The Reserve Bank (RBA) Board has lifted the cash rate by 50 basis points (half of a percent) for a second straight month, taking the cash rate to 1.35 per cent. This represents the biggest back-to-back rate hikes since the cash rate was first targeted in 1990. The RBA increased the interest rate on Exchange Settlement balances from 50 basis points to 1.25 per cent.
The Board said that it “is committed to doing what is necessary to ensure that inflation in Australia returns to target over time.”
What does it all mean?
There are two important points to consider when evaluating the latest Reserve Bank decision to lift interest rates. The first, is that rate hikes are happening across the globe. Nearly all central banks across the globe are lifting rates from ‘emergency’ levels to reflect more ‘normal’ functioning economies. The second point is that rates are being lifted to slow down economies and bring supply (production) and demand (spending) back into balance to address soaring inflation rates.
Central banks are ‘front loading’ rate hikes to try and get on top of inflationary pressures. That is, rates are being lifted quicker and more aggressively than usual. The fear is that if higher rates of inflation take hold – become cemented in people’s consciousness – then it will take longer to bring the inflation rates back to preferred levels.
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One factor driving inflation higher is Covid-19. Workers are continuing to contract the virus and forced to stay at home, resulting in fewer goods and services being produced. But economies are continuing to recover from the virus, with spending lifting. Unfortunately spending is recovering more quickly than production.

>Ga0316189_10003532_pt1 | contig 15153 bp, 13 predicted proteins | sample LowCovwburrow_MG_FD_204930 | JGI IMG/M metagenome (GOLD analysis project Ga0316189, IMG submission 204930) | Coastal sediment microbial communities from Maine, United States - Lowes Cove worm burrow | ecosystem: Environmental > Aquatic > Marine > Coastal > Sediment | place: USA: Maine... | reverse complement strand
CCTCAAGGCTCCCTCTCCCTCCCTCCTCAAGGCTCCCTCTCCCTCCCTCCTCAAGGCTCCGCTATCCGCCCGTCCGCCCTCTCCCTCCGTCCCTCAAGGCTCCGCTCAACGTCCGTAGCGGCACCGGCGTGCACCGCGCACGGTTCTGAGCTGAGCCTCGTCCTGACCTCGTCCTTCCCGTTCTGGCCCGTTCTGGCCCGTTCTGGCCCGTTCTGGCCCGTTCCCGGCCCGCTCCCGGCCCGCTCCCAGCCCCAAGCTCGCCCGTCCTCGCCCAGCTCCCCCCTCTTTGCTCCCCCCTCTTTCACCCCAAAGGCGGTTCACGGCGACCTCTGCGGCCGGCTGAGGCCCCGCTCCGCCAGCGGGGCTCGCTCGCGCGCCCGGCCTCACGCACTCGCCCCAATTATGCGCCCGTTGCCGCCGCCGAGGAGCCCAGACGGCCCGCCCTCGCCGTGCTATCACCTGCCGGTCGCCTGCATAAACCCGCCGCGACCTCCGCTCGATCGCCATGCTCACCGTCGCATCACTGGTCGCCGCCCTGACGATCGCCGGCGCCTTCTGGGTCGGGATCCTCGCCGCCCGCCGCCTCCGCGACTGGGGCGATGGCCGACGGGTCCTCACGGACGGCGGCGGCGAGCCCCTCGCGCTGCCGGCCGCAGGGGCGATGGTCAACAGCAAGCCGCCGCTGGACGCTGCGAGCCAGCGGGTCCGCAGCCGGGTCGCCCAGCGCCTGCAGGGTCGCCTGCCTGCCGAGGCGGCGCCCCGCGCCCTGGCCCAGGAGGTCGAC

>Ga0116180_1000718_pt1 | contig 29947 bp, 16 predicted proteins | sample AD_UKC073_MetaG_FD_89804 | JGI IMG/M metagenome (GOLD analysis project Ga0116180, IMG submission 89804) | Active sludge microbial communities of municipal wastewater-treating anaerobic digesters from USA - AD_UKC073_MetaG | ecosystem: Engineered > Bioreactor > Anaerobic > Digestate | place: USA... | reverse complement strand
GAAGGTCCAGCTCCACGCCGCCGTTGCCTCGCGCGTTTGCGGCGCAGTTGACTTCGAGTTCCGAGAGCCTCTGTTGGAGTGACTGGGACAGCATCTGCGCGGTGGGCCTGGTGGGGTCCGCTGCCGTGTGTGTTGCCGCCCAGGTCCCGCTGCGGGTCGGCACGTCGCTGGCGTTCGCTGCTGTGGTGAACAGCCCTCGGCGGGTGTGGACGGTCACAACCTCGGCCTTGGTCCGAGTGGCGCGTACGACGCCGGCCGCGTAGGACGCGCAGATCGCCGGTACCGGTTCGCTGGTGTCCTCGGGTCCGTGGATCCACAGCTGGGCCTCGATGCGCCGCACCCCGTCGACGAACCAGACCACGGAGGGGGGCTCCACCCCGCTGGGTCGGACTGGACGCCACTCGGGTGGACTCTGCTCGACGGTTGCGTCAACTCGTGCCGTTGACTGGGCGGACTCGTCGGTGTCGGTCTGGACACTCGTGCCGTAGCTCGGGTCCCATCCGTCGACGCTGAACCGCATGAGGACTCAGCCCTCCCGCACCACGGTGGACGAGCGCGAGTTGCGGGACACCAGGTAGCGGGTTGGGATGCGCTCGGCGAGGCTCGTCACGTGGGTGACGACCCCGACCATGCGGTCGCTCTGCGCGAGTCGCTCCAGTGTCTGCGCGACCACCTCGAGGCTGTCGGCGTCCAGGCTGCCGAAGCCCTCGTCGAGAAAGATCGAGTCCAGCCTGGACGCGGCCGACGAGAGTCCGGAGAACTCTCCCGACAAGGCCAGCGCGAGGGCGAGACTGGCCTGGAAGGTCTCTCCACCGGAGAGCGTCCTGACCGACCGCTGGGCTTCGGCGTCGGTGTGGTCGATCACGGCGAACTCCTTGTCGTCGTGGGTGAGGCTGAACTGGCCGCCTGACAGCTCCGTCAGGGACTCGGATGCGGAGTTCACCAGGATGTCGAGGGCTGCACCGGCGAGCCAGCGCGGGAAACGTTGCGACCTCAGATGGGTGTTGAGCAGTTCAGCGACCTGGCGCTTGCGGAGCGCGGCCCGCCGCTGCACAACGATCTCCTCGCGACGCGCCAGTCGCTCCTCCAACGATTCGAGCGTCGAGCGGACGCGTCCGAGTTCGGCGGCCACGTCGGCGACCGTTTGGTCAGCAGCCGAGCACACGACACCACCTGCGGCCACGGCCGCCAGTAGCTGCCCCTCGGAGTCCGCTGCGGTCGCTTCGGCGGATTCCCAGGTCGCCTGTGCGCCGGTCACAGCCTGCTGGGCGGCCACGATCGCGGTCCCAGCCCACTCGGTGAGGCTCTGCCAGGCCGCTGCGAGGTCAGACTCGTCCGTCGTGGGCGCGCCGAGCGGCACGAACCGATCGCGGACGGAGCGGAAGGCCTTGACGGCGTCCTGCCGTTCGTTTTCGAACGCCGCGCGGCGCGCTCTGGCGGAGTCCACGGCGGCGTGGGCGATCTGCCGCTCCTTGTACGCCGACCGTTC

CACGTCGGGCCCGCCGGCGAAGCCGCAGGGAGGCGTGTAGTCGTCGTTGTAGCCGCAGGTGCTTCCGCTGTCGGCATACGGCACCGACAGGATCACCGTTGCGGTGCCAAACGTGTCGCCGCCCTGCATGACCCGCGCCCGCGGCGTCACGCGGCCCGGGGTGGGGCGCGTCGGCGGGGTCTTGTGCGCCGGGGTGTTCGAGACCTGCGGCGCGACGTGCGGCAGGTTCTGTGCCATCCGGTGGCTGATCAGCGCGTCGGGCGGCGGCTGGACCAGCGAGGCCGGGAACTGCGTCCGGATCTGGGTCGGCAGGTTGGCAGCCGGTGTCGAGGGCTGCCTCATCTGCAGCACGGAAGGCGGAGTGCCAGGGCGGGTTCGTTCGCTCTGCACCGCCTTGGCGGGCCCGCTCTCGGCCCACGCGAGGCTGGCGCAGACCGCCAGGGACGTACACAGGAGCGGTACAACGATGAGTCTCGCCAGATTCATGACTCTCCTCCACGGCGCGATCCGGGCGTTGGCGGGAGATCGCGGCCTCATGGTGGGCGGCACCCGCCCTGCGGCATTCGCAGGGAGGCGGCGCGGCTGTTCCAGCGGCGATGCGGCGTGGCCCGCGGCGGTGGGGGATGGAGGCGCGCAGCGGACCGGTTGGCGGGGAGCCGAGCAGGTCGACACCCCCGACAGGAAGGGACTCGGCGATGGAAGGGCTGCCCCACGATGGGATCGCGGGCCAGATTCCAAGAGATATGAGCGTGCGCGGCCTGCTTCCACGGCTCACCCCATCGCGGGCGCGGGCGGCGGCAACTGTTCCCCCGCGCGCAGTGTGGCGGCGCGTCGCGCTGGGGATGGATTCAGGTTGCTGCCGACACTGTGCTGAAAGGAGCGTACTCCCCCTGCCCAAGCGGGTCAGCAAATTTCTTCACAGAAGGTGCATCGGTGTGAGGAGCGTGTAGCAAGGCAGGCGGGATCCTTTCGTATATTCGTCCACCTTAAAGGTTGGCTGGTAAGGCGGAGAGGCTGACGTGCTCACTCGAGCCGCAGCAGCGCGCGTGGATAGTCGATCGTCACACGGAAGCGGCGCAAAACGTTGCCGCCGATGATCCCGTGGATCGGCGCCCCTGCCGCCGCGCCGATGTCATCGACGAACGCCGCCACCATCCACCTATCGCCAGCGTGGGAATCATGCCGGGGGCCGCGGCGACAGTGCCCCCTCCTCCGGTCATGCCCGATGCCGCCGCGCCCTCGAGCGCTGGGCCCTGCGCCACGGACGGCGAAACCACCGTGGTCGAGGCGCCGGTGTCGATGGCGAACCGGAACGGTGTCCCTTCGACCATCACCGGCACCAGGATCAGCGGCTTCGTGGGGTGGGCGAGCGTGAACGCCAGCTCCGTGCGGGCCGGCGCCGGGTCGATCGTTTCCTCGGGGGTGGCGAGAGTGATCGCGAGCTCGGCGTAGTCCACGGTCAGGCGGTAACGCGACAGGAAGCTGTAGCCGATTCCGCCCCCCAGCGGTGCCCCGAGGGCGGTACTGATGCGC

The other key factor is the war in Ukraine, driving up energy and food prices across the globe.
The risk with ‘harder and faster’ rate hikes is that they could cause economies to go into recession. Recessions are differently defined across the globe, but in Australia the general definition of recession is two consecutive quarters of economic contraction (declines in gross domestic product).
Commonwealth Bank (CBA) Group economists expect the cash rate to rise further in coming months: a rate hike of at least 25bp is expected in August, then 25bp moves in September and November, taking the cash rate to 2.10 per cent by year-end. The risk is that rates rise a little higher than currently expected, to 2.35 per cent.
Commonwealth Bank (CBA) Group economists expect the Australian economy to slow, not stall. In calendar 2022 the economy is tipped to grow by 3.5 per cent and then grow a further 2.1 per cent in calendar 2023.
On the inflation challenge, the Reserve Bank expresses some confidence: “Inflation is forecast to peak later this year and then decline back towards the 2–3 per cent range next year.” Further the RBA notes “Medium-term inflation expectations remain well anchored and it is important that this remains the case.”
On wage pressures the Reserve Bank said: “The Bank’s business liaison program and business surveys continue to point to a lift in wages growth from the low rates of recent years as firms compete for staff in the tight labour market.”
Perspectives on interest rates
The RBA lifted the cash rate by 50 basis points (bp) or half a per cent to 1.35 per cent. This follows a 50bp increase on June 7 and a 25bp increase on May 3, 2022. The RBA last cut the cash rate from 0.25 per cent to 0.10 per cent on November 3, 2020. Before the Covid-19 health and economic crisis, the official cash rate was 0.75 per cent on February 5, 2020.
Higher borrowing costs should lead to slower demand for houses. But as home prices ease, they will actually become more affordable for home buyers – especially those buyers with higher deposits or greater equity.
Higher interest rates are also positive for savers. It’s important to remember that household deposits have risen 28 per cent or $283 billion since Covid hit in February 2022. If the 50bp rate is fully passed on, it will add more than $6.4 billion to household incomes – providing a welcome boost especially to the incomes of retirees.
Published by Craig James, Chief Economist, CommSec